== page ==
GhNAP regulate leaf senescence via the ABA-mediated pathways and has been associated with improved yield and quality in cotton (Fan et al., 2015; Mauch-Mani and Mauch, 2005). Age mediated senescence genes have been reported to be upregulated during the process (Zhao et al., 2015). Weaver et al. (1998) demonstrated that several SAGs are internally induced while others are elicited by external factors, however some SAGs may inhibit senescence (Weaver et al., 1998). Worthy to note is that some NACs simultaneously play multiple roles in regulating plant development and responses to exogenous stimuli (Shah et al., 2014). In arabidopsis AtNAC2, a transcription factor in the downstream of ethylene and auxin signaling pathways is simultaneously involved in salt stress response and lateral root development (Cao et al., 2005). Other NAC genes have been found to be upregulated during senescence (Shah et al., 2014) or by wounding and bacterial infection (Boller et al., 2001). Further, NAC proteins have been shown to mediate viral resistance. Apparently NAC family members play various roles not only in plant development but also in the recognition of environmental stimuli.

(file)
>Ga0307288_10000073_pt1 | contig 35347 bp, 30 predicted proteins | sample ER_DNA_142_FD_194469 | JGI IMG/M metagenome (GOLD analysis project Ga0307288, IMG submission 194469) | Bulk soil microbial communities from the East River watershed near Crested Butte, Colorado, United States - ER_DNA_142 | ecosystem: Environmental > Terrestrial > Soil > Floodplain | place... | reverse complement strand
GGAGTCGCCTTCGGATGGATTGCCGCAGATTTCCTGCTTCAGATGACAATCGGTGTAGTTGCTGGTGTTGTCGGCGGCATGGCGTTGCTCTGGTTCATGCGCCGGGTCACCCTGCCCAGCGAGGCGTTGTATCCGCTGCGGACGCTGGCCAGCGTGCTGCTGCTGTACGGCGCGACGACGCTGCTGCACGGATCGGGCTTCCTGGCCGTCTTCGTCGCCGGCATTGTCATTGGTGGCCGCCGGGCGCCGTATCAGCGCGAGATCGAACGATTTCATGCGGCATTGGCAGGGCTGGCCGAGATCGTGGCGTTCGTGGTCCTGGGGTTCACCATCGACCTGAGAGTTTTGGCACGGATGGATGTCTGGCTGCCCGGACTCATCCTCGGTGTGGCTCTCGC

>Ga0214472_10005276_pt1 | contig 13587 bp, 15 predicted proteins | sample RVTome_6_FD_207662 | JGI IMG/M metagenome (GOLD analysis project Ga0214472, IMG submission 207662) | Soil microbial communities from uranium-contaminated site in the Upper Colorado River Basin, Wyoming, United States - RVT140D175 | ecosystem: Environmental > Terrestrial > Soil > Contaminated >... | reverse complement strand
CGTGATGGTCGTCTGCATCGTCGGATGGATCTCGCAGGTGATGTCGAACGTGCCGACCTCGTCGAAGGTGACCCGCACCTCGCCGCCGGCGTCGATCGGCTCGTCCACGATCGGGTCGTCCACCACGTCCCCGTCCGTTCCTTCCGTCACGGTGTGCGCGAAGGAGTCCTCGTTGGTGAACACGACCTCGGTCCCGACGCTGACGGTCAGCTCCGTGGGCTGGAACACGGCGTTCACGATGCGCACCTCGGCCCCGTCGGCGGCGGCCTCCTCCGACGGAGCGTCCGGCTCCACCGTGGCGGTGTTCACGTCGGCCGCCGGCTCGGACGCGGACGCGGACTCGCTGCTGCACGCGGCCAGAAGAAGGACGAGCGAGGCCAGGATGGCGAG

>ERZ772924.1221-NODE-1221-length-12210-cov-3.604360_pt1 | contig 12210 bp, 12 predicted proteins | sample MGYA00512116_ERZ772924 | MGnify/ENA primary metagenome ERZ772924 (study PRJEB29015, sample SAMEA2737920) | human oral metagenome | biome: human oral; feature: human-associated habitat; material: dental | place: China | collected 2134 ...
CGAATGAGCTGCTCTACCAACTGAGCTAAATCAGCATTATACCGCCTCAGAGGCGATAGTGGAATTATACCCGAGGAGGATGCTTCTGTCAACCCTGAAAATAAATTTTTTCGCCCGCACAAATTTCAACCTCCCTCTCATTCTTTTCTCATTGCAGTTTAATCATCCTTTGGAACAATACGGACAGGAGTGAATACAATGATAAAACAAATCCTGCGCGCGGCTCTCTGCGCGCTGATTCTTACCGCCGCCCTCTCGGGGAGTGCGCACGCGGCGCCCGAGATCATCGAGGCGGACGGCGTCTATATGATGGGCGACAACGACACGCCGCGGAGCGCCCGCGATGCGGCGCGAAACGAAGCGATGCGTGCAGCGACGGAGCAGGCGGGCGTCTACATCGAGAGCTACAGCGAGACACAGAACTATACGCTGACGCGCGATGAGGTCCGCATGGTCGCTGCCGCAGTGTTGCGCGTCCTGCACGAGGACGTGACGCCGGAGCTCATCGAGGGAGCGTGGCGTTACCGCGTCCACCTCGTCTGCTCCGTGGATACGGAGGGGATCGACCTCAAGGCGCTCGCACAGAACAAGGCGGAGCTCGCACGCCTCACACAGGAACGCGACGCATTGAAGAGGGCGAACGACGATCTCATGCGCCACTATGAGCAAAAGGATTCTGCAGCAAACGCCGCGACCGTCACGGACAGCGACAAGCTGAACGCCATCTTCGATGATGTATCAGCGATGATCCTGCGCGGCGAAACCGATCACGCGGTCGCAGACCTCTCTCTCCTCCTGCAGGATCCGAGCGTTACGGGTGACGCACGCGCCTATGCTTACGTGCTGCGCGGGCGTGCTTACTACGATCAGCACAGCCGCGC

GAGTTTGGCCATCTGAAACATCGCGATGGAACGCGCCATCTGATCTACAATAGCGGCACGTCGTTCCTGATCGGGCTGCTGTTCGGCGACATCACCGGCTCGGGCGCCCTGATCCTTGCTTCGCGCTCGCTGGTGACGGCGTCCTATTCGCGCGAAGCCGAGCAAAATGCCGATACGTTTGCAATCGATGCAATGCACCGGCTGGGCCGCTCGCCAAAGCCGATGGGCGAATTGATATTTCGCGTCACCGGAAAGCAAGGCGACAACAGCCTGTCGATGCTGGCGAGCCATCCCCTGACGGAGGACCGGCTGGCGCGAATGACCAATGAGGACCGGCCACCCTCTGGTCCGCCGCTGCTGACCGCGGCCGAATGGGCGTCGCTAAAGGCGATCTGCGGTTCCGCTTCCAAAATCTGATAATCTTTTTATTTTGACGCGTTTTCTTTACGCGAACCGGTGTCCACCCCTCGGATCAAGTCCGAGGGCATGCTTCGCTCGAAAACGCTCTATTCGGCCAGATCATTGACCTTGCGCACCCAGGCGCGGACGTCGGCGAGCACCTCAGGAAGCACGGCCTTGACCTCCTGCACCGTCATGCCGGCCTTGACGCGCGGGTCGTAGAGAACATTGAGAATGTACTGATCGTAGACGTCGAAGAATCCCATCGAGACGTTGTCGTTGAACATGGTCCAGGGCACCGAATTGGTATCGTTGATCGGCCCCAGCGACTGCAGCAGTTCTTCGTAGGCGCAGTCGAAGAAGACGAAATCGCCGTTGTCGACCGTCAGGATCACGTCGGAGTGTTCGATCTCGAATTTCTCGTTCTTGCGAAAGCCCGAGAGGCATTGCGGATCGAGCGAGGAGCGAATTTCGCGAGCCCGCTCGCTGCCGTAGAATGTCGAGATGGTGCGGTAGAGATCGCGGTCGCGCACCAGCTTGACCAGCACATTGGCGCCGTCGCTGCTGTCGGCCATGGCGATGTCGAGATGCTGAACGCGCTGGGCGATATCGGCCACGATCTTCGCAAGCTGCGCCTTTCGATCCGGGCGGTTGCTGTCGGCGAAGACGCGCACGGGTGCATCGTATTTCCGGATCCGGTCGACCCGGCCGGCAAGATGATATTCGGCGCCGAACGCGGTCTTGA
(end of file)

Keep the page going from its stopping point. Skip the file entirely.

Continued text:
Upland cotton (Gossypium hirsutum L.) is the most important and widely cultivated crop in the world because of its fiber. The challenges posed by environmental stress and competition for land area by food crops call for short season stress tolerant varieties to tackle these challenges. Cotton short-season varieties are accompanied by premature leaf senescence which affects yield quality and quantity. In order to understand the molecular mechanism of cotton leaf senescence and stress responses, we selected a short-season variety CCRI-10 for this study. CCRI-10 exhibit early aging traits. Although, some GhNAC genes have been isolated and classified, there is no information available for specific functions of GhNAC genes in cotton stress responses and leaf senescence (Shah et al., 2013, 2014). This study reports the characterization of a novel GhNAC18 gene that could play crucial role in cotton leaf senescence and stress responses. GhNAC18 as transcriptional activator is downregulated by both natural and dark-induced senescence. Its rapid response to abiotic stress and induction by signal molecules validate GhNAC18 as novel gene which could be involved in developmental processes and stress responses in cotton. These results taken together, demonstrate that GhNAC18 could be involved in the regulation of leaf senescence and stress response in cotton.